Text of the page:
Read Caijing's Report on the event below:
Mr. Schwartz said that for many decades interest rates have effectively been declining, creating very low interest rates, encouraging leverage and with the introduction of quantitative easing – ultimately helping to drive asset prices significantly higher. As we now see a shift to increasing interest rates or “quantitative tightening,” it is somewhat likely that certain institutions and countries may be impacted.
On China, as I look at its growth and development, it does not feel like an emerging market country. as the second largest economy in the world view it more as a developed economy. I’ve always been very impressed with their understanding of financial markets and the development of capital markets.
Mr. Schwartz also told 21st Business Herald that, “The Federal Reserve did an excellent job of navigating the financial crisis and implementing quantitative easing at that time, which was necessary. Now, the Federal Reserves is faced with reducing quantitative easing or quantitative tightening. The Fed has been managing this process extremely well so far. Having said that, and, as capable as they are, there may be economic challenges to navigate even in the best of circumstances. The shift upward in interest rates at the end of a 10-year bull market globally leaves me concerned about markets broadly.”
Good Execution of the De-Leveraging Approaches
Mr. Schwartz indicated that in terms of fundamental lessons from the financial crisis, it takes a very long time to build up the kind of economic intensity that existed at the point of the financial crisis, and that although sub-prime mortgages were at the epicenter of the financial crisis – the driver was not just limited to sub-prime mortgages. So declining interest rates over a multi-decade period of time which increased leverage throughout the entire globe and across multiple asset classes. Globalization increased connectivity, and regulation declined over a multi decade period prior to the financial crisis.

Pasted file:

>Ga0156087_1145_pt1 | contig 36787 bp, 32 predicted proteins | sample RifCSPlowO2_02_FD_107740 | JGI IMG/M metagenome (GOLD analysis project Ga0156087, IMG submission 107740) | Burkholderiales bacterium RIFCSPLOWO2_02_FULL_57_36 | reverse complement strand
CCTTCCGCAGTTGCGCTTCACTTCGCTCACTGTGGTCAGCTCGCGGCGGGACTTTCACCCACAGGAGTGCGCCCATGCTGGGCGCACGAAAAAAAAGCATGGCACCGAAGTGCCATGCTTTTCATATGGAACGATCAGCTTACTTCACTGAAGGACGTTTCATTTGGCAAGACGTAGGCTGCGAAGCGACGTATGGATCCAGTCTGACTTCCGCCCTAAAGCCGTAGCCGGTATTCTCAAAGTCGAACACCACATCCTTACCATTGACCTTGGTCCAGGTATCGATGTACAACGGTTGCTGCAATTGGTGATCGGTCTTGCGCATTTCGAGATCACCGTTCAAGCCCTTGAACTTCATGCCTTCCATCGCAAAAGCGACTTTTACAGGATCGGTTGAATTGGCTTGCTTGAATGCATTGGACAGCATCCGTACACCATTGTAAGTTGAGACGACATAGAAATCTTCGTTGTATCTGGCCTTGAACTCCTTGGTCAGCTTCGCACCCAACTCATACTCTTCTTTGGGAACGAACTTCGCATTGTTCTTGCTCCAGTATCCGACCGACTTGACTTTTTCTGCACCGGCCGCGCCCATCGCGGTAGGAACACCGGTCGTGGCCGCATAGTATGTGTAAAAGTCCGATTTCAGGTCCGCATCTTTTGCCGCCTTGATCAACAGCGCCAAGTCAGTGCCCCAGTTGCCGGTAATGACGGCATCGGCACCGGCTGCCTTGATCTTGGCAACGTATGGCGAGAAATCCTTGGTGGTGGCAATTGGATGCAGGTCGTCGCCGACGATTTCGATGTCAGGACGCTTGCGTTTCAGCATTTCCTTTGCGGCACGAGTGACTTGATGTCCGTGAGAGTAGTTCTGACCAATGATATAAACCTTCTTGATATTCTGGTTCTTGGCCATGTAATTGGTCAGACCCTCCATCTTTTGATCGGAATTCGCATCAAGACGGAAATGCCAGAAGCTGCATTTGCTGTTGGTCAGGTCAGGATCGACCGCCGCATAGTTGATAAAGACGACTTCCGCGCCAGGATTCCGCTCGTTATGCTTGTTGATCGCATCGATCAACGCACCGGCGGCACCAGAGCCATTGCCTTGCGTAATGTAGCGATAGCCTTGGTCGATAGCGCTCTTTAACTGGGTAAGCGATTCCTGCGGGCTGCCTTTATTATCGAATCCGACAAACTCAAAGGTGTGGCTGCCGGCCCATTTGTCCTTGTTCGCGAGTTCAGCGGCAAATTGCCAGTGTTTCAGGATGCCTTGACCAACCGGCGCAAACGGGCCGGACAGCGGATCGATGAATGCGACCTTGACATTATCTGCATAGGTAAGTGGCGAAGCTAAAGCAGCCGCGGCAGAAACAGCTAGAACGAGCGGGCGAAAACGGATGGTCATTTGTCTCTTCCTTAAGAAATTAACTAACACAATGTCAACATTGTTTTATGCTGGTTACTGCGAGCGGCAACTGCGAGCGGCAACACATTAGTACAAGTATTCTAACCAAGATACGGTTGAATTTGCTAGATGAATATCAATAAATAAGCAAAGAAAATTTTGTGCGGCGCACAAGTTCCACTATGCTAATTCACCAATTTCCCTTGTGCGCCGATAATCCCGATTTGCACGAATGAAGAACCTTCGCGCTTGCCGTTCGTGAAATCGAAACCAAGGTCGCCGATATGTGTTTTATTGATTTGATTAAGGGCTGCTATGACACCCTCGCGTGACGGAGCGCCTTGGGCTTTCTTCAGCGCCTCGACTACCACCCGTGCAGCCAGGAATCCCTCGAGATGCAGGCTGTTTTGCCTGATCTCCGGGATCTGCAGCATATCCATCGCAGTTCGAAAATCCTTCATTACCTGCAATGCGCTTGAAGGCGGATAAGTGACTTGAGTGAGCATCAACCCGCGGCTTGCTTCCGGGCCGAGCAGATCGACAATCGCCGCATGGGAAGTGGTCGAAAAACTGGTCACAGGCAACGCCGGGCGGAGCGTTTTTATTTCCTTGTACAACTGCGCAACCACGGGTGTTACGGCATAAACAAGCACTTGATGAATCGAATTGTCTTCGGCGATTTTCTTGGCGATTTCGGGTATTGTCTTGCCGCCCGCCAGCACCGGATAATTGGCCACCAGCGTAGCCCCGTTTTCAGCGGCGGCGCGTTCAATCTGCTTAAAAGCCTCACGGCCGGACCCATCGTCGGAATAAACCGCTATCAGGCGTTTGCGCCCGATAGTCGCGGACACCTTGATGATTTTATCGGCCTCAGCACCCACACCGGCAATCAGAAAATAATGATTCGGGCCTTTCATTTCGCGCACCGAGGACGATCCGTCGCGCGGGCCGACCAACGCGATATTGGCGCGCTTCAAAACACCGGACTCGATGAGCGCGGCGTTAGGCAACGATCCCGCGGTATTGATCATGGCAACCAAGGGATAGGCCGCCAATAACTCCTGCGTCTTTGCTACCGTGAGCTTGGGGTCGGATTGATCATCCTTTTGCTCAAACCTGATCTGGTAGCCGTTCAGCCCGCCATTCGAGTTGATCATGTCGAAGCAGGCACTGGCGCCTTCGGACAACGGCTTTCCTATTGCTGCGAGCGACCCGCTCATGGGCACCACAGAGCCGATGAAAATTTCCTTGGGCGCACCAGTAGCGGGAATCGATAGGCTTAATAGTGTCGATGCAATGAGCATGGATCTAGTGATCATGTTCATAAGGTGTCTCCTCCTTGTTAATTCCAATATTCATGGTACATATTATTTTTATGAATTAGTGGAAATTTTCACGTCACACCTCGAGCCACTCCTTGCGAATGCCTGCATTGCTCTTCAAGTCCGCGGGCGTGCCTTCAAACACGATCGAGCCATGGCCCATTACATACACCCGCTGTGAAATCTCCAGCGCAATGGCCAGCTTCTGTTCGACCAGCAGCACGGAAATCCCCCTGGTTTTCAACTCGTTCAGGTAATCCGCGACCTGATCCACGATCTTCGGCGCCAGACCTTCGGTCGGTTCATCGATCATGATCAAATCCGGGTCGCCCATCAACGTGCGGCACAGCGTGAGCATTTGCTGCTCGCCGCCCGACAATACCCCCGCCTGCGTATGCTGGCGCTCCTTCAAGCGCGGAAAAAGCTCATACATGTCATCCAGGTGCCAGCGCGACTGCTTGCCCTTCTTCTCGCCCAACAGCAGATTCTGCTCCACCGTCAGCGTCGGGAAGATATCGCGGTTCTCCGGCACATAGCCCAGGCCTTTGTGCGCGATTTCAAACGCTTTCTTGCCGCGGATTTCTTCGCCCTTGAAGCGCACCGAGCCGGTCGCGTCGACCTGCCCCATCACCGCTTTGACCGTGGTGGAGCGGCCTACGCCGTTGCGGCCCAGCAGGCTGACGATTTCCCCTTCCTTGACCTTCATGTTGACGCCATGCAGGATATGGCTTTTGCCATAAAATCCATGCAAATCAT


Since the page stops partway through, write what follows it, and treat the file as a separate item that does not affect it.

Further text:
To summarize the key take-aways, it includes, firstly, is what is the nature of the risk, whether it's systemic risk or other risks that may compromise the financial system. The second was the implication of broad based leverage and the impact on the economy of deleveraging across a very short period of time. And third, leadership. The most important one is the strong leadership in a time of. Crisis as displayed by the federal reserve and policy makers across the world.
Mr. Schwartz pointed out that the approach to deleveraging has been quite thoughtful in China. It's never easy to deleverage, so these are very difficult decisions to make. “It's always much easier to increase leverage and encourage economic growth than make the hard decision to de-lever. In my conversations historically with Chinese policy makers, I have always been quite impressed with their ability to utilize all the resources at hand and understand the various implications of various policy choices.”
Trend of Opening-up
In terms of the US China trade friction, Deborah Lehr mentioned that the US has to defend its own interest and do what is in our own economic interests just as China has to work and defend its own economic interests.
“A negotiation is about finding the balance on each side, and each side sometimes comes away equally unhappy.” Deborah Lehr mentioned, “I’ve been involved in all major trade negotiations with China since the first one was started in 1991. To be candid, some of the discussions occurring today were also ones that were on the negotiating table in those years. In each of these negotiations, we were able to reach an agreement that met the needs of both countries.”
Mr. Schwartz said, the opening up should be the trend in the future. If China is to continue the economic growth over a long period of time, it’ll require attracting external capital, increasing competition, and ensuring a free flow of capital. If China’s markets are closed to foreign competition, it will be hard to maintain the current levels of economic growth.
“With respect to the pace opening, the I believe that China should move as quickly as they can. The free flow of capital will allow for efficient capital allocation and is a prerequisite for sustainable economic growth over the long run. “
Transitions are understandably complicated and there are lots of factors to weigh in terms of how to think about the transition. Mr. Schwartzpointed out that the importance that there is an orderly steady path to opening up and broadly liberalizing the capital markets and ownership structures.